Perfect Island Objection by Anselm of Canterbury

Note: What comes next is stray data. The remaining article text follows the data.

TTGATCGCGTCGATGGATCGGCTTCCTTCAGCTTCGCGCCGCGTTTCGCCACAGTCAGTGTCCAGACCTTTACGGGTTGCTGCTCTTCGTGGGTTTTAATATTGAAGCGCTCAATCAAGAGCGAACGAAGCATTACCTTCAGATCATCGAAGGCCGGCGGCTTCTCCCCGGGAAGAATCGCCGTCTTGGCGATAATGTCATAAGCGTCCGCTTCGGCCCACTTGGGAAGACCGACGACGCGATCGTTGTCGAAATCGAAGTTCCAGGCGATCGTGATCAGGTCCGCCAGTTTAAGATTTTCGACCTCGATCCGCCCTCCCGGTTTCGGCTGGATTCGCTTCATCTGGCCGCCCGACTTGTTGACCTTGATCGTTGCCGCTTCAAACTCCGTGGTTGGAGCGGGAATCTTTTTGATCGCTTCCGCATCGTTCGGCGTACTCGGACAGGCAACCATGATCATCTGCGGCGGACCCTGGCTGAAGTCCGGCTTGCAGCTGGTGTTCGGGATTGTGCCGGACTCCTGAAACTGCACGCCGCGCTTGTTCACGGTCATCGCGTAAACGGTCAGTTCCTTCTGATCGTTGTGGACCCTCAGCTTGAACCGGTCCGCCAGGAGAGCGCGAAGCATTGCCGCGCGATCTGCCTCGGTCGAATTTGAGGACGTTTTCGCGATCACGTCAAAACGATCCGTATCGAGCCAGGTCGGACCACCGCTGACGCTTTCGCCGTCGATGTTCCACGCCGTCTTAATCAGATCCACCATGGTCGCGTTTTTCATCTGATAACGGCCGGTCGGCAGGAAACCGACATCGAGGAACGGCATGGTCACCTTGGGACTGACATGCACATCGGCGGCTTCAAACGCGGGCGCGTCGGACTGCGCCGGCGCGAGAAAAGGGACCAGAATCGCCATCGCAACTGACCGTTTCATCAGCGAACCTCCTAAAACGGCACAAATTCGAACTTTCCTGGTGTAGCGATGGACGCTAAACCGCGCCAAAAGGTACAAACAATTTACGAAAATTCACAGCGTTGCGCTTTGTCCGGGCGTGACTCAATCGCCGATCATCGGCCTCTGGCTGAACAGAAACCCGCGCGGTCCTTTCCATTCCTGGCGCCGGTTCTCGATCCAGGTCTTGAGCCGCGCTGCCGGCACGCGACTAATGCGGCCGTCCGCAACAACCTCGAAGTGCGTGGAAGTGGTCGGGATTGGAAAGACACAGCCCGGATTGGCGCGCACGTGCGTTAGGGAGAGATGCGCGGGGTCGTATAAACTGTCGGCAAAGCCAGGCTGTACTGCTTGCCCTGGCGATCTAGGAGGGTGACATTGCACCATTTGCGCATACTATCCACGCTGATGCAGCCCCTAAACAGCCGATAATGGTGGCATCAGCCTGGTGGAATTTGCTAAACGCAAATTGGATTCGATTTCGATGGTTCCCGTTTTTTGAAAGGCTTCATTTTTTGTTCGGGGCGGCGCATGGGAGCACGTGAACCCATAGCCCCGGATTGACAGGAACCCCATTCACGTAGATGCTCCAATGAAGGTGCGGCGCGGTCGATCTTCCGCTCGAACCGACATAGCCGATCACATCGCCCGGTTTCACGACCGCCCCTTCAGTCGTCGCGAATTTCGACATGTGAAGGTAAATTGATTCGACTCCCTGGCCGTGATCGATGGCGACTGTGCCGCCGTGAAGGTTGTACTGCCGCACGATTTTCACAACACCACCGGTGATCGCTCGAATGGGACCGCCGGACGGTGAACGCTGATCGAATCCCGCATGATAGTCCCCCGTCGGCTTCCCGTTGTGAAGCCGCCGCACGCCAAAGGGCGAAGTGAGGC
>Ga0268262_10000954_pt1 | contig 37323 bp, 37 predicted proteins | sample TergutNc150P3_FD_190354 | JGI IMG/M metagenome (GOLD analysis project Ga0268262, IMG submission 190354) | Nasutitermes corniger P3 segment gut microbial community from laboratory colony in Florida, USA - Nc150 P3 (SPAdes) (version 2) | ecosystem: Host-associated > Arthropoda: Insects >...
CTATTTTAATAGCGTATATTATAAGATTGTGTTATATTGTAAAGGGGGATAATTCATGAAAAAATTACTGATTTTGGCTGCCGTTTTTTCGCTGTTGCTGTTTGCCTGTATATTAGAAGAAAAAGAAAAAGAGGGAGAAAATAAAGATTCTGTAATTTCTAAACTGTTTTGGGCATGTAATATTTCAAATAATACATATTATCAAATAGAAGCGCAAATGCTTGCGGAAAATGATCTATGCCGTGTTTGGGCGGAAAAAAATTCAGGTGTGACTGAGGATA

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Due to the preconceptions I have concerning Anselm’s Ontological Argument, as learnt through course research and lectures. I will like Descartes in his ‘First Meditation’, put these preconceptions to one side and present an essay that explores both sides of the argument in an attempt to reach an independent conclusion. However, I hope to reach the same conclusion as I had before – that is, that the Ontological Argument can be refuted on the basis that there exists a fundamental dissimilarity between the concept of existence in our minds, and that of existence in reality. This essay will present two objections to Anselm’s Ontological argument, namely, the ‘Perfect Island Objection’ and the ‘Existence is not a Predicate’ objection, whilst also discussing possible responses to these objections. The Ontological Argument sets out to prove the existence of God, as defined by Anselm as ‘something than which nothing greater can be conceived’. Without this carefully phrased definition, there would be no argument, as the argument’s leap from imagination to reality occurs here, i.e. from God in the imagination to God in reality. This ‘leap’, or crossover, as presented in Anselm’s reductio ad absurdum argument, is where this essay will focus on most in raising possible objections and identifying any fallacies in the argument. Anselm begins by supposing that we, as functional human beings, can understand his definition of God. As Anselm himself puts it, even “when the fool [atheist] hears the words ‘something than which nothing greater can be conceived’, he understands what he hears.” This premise is intended to demonstrate the fact that when we conceptualize something (e.g. God), the thing that we are conceptualising exists in our underst... ... middle of paper ... .... As I have argued, Kant’s objection seems to suggest that Anselm is treating ‘existence’ as a property of God the same as we would treat the property of a square as having four sides. As a definition, this is fine – but one cannot expect God to actually exist simply because we assign ‘existence’ as a predicate for God. Perhaps the ‘Perfect Island’ objection is more intuitive and easily digested, and thus serves as a stronger argument for the layman. But Kant’s objection is important In that it highlights the distinctions between fictitious objects labelled as ‘in existence’ and physical objects in realty. However, I would argue that both objections give us good reasons to reject the entirety of Anselm’s Ontological Argument for the existence of God. Works Cited Simon Blackburn, Think, Oxford University Press Inc., New York, 1999, p. 154 Saint Anselm
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